Halloween is on our doorsteps. We’ve just celebrated the Harvest Festival, and had a blast doing it. Churches have moved away from using the term Halloween, instead opting for a more inclusive "Harvest Festival." We give lip service to the idea of celebrating the harvest, but we endorse disguises, candy, masks, and pumpkin carving. I don’t think we’re being disingenuous and I don’t even think we’re being hypocritical. We may just be removing, or avoiding, some of the toxicity of the Halloween name. If you’re like my family, come October 31, you’ll find yourself going door to door, dressed up in an outfit, collecting candy that you really shouldn’t eat, really don’t want to want, but gladly eating and putting off for another day that chance to fast, burn calories, exercise, or eat healthy. We’ll put off our wiser thoughts and throw on garments to join our kids because it’s fun, it’s what we’ve known, it’s (usually) harmless, and it’s about our kids.
Yet, there’s another side to Halloween that allows us an opportunity to hear from our Lord—it’s not condemnation and not even a reflection on our times of fun. It’s in the deceitful, disguises we wear. Paul, in the letter to the Thessalonians, writes, “Our message to you does not spring from deceit or impure motives, or trickery, but [to share with you] and please God who tests our hearts. (I Thessalonians 2:4)” Paul is convincing these believers in Thessalonica that they are who they say they are. Paul and his colleagues aren’t wearing masks and are not manipulating folks. They are being completely transparent, honest, and genuine in their message. Paul is writing that he’s not there to impress them, get their vote, have them buy his product, etc. He is only there to be real—and God can prove that he is authentic because God knows his heart.
How nice would it be if we could trust the spokespeople in our lives. Yet, what are we surrounded with? Election commercials that spin facts, ignore transparency, and manipulate us so that we vote for men or women that we don’t even know. Advertisements that provoke us to buy products we don’t need because they claim to fill a void in our lives. Public officials who are less than honest about the way they represent us. Respected community leaders who take advantage of others for their own gain leaving a community broken and hurting.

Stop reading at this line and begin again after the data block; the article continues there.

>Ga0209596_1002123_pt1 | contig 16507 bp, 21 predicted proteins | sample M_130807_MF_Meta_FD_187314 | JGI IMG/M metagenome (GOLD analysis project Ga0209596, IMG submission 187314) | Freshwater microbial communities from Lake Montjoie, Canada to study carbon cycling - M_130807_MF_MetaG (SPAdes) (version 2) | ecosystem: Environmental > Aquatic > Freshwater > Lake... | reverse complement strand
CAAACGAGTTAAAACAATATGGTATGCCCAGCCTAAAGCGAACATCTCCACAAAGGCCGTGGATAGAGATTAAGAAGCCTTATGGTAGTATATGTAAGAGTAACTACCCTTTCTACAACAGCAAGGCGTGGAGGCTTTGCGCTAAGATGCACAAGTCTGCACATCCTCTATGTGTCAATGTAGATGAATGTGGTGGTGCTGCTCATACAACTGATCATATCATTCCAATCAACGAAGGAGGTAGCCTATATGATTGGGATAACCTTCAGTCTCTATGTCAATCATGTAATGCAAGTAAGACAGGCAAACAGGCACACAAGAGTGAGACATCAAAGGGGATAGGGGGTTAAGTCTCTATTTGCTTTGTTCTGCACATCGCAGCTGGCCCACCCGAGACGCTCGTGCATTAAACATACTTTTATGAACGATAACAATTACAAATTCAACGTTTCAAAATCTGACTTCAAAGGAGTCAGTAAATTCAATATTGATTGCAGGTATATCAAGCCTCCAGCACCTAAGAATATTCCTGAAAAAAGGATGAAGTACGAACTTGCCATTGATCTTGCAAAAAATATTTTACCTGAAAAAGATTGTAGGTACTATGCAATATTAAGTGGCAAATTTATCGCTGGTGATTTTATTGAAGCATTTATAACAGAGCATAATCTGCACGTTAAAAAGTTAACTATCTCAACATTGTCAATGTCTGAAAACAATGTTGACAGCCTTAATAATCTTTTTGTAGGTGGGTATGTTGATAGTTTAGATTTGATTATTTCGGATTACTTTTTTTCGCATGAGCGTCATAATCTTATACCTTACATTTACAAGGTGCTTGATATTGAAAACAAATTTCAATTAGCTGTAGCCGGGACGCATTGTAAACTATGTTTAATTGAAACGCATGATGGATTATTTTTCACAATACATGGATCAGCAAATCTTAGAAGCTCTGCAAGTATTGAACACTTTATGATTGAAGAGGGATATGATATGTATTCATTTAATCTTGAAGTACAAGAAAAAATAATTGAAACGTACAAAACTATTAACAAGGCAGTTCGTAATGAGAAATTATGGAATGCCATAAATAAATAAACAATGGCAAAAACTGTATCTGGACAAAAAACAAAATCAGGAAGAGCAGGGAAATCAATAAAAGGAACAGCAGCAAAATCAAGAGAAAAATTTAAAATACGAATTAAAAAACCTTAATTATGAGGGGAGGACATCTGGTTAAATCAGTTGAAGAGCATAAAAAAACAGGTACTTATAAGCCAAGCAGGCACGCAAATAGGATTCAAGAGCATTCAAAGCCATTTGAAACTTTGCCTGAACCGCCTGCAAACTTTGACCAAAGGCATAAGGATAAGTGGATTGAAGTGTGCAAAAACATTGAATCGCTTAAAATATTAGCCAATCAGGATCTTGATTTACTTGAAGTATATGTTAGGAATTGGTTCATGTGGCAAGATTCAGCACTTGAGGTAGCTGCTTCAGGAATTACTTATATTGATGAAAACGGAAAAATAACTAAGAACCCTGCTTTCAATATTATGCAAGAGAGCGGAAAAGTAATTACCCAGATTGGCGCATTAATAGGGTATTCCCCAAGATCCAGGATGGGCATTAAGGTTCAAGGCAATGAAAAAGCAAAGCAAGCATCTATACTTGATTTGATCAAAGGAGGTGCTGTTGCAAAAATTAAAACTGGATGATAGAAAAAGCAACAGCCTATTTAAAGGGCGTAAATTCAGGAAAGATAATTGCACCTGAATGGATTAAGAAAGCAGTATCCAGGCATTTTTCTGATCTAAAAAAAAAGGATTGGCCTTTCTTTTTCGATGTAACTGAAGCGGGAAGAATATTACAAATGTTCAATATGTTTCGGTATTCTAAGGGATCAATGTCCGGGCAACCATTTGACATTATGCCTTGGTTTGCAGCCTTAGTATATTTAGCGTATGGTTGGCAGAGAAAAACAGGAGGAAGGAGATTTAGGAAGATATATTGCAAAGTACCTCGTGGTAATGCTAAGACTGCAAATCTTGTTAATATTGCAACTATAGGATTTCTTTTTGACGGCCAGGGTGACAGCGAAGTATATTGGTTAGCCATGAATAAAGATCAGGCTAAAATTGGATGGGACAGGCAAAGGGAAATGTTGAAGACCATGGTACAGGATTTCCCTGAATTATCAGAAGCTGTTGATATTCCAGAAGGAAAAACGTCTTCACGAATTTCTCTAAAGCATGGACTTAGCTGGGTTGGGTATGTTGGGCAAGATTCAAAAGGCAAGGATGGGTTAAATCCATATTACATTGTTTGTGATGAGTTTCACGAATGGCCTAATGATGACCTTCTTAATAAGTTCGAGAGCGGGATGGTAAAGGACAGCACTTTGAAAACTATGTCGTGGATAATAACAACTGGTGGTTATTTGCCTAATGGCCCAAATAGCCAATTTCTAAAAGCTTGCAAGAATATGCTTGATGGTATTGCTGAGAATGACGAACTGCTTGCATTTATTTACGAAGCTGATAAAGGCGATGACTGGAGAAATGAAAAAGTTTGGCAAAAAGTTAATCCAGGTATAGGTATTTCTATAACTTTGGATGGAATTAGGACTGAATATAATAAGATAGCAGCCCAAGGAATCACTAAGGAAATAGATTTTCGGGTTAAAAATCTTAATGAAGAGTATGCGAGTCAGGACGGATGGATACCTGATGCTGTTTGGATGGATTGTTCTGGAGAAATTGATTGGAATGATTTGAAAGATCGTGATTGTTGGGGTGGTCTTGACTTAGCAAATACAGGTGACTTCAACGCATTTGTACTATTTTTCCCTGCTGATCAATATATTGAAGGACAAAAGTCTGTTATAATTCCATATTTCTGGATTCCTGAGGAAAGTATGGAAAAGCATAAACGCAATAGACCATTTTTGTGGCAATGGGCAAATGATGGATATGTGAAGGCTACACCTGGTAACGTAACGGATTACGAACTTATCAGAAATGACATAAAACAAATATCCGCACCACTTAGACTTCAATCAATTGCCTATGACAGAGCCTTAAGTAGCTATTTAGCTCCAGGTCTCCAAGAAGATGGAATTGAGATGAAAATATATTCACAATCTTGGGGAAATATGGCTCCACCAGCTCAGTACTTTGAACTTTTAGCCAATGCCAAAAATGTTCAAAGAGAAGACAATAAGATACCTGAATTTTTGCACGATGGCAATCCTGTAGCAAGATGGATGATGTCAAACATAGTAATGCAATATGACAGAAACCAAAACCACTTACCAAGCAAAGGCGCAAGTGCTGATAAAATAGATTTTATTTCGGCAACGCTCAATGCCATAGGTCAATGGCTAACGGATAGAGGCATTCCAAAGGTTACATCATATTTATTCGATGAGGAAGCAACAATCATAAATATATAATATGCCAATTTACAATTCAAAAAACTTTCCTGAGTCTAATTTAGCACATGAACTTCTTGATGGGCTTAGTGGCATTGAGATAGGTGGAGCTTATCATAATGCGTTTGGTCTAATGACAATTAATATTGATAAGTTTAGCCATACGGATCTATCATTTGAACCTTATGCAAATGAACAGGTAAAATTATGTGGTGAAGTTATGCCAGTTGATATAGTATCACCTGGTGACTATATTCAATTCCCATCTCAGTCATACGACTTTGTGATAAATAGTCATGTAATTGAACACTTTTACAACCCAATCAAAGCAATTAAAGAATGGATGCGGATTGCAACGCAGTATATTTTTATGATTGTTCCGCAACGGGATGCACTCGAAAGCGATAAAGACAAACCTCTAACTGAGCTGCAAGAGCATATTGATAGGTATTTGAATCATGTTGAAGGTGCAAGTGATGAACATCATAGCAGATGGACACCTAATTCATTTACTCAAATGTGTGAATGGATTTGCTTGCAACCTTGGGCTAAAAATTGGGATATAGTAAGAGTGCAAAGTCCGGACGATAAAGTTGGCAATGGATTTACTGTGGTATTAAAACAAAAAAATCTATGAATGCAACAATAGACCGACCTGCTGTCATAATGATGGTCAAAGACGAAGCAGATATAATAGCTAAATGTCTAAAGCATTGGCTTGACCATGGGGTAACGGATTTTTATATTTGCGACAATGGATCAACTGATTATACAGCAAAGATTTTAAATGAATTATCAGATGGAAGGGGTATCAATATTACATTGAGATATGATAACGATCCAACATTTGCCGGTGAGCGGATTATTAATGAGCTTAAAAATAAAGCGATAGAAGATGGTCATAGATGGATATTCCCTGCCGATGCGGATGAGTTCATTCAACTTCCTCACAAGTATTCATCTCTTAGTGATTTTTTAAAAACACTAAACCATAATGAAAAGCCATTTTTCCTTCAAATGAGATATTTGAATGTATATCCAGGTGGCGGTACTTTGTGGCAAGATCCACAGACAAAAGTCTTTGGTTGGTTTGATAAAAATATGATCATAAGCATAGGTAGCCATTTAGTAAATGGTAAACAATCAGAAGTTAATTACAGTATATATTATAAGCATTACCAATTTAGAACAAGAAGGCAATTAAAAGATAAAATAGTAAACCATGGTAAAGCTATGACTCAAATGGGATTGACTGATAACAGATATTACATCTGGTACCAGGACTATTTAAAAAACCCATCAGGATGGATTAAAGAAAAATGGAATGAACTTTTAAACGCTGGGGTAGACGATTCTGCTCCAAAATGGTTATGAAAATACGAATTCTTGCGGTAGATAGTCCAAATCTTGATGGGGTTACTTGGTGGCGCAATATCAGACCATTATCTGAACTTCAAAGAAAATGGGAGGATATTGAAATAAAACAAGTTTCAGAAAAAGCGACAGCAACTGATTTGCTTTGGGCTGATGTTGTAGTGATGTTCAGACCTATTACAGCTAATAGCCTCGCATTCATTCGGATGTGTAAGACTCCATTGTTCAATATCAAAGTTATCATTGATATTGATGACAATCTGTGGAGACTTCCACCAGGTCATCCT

We could lift Paul’s battles with authenticity and with his desire for trust from the Thessalonians and drop them in today’s papers, and our neighbors would be none the wiser. Why? Because this struggle with being authentic and real, transparent and honest, continues today. It’s a conflict that rules in the hearts of men because at our core, we want all that we can get. Often, we don’t care who we hurt to get what we want. It’s why elections sling so much mud, corporations deny its complicit policies that overlook hazardous products, and people damage others’ lives.
In Matthew 5:37, Jesus makes a statement saying, “Let your ‘Yes’ be ‘Yes’ and your ‘No’ be ‘No.’” He knew that too often we’d be inauthentic in our lives—that we’d be trying to squirm out of being honest. So He simply directs us to be truthful in what we say. When we say “Yes,” let us mean “Yes.” Taking this thinking further, let us be transparent in all we do. If we mean what we say and do what we say, then we have no reason to hide and nothing to fear. Then, it’s easy to let our yeses be yeses and our noes be noes. So, after the conclusion of trick or treating, take off that full mask you may be wearing and let us see you for who you really are—even if it’s for the very first time. You’ll love yourself more and so will we.